It has been almost 2 years since Hurricane Katrina struck the Gulf Coast. These 2 years can be characterized by constant struggle and pain as the people try to reattain some semblance of life as they knew it before Katrina struck. Some have chosen to leave their ancestral homes, homes where they were raised and where they, in turn, raised their own families. Those who did leave are able, in some way, to reestablish some semblance of normality, but those who stayed showed manifestations of and dealt with psychological trauma. These manifestations include regression, inattentiveness, aggressiveness, somatic complaints, irritability, social withdrawal, nightmares, and crying. Longer lasting effects may include depression, anxiety, adjustment disorders, and interpersonal or academic difficulties. These postdisaster manifestations can linger or remain hidden until well after the traumatic event and could persist for years. This article presents issues about the effects of Katrina on the mental health of the people of New Orleans. It discusses the profile of posttraumatic stress disorder and presents evidence-based review of interventions the health care provider can implement to care for those who continue to suffer the effects of this horrific disaster.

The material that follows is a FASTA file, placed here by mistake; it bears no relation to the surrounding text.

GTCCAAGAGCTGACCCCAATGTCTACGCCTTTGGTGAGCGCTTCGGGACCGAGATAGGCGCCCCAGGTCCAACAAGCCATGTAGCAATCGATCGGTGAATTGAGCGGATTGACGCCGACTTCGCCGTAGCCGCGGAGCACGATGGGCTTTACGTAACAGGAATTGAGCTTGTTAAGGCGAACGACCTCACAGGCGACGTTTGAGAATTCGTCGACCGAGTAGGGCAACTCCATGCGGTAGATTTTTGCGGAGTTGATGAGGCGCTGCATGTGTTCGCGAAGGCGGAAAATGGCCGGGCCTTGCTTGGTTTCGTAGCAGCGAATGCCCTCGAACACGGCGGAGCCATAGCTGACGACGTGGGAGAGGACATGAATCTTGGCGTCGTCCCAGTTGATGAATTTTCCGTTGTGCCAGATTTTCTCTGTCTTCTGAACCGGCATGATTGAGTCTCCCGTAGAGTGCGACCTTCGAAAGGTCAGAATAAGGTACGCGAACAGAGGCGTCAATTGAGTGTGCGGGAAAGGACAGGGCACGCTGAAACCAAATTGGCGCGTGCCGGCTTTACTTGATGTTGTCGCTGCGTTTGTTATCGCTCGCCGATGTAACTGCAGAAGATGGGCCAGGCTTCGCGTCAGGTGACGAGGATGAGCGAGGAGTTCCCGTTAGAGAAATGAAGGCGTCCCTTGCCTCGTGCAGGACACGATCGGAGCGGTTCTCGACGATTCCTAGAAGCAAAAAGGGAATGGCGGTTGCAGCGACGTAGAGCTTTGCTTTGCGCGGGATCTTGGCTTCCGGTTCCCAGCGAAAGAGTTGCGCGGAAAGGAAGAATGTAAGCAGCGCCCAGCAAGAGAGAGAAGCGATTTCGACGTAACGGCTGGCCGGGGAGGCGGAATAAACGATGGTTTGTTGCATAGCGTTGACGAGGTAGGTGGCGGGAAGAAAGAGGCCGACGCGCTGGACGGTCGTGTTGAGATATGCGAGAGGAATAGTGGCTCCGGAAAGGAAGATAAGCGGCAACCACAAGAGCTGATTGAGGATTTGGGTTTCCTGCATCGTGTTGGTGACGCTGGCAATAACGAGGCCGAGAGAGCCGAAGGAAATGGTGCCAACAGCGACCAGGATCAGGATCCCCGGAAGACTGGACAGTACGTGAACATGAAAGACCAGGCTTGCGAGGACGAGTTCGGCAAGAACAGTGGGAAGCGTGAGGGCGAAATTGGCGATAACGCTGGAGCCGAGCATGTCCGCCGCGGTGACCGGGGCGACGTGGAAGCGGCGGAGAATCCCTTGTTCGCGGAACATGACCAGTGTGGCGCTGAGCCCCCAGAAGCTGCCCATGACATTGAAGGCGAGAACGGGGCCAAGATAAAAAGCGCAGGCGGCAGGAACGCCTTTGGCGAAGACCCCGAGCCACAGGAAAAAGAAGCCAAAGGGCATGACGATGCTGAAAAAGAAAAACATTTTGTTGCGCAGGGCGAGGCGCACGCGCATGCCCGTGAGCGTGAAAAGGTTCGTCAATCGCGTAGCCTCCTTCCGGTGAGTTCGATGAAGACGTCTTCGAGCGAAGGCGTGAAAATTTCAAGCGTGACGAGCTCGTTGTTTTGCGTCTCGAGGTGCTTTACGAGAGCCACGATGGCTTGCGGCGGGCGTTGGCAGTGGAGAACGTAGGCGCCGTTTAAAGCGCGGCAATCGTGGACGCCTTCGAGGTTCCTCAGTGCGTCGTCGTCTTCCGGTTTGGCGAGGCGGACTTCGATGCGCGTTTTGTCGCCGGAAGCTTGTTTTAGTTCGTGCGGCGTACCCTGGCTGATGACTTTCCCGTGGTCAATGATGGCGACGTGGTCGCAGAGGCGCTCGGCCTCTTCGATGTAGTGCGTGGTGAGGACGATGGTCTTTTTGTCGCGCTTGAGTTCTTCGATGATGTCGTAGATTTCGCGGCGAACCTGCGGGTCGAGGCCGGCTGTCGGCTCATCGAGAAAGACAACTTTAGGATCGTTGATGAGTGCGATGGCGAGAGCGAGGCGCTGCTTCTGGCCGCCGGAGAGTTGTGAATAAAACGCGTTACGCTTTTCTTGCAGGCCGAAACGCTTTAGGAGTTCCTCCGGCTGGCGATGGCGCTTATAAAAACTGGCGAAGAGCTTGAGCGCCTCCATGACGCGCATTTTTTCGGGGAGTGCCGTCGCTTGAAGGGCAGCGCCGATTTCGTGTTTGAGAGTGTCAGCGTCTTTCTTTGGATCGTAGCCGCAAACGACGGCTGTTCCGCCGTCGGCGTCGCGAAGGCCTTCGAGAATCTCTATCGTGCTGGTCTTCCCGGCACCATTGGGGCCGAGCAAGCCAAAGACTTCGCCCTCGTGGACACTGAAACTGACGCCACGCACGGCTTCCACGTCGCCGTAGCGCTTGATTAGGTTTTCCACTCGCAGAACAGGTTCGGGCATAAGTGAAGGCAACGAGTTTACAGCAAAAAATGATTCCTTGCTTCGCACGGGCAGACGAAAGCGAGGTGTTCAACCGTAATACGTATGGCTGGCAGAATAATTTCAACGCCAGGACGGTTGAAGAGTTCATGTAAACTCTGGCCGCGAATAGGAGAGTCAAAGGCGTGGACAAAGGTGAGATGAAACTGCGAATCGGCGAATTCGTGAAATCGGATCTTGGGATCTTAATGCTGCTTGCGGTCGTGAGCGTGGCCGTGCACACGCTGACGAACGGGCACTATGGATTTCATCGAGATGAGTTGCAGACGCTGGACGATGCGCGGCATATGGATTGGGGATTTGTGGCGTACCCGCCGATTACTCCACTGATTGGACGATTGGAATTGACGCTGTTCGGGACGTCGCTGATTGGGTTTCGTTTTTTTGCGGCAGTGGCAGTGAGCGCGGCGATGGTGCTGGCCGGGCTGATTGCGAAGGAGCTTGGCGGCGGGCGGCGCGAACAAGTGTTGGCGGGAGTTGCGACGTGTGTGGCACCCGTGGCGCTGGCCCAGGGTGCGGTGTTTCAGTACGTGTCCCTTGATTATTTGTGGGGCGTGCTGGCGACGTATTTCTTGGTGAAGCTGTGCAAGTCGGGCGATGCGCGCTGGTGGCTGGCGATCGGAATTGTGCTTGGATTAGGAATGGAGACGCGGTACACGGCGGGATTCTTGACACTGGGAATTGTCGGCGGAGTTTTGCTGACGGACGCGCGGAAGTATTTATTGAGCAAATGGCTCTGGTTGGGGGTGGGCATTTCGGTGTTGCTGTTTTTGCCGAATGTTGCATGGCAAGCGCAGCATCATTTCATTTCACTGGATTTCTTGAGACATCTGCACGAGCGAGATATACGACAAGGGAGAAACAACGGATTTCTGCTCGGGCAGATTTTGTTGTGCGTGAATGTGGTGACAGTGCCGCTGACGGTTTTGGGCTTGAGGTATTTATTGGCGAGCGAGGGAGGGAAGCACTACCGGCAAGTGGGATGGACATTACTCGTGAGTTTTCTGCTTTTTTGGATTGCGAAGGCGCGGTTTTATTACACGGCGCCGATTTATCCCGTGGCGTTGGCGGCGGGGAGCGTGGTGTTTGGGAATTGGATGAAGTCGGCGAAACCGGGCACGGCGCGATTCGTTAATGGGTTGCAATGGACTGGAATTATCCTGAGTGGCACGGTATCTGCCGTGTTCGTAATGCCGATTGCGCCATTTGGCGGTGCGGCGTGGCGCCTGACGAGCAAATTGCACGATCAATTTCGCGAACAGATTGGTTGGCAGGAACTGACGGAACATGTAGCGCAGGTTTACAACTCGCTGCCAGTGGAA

ASJC Scopus subject areas
- Phychiatric Mental Health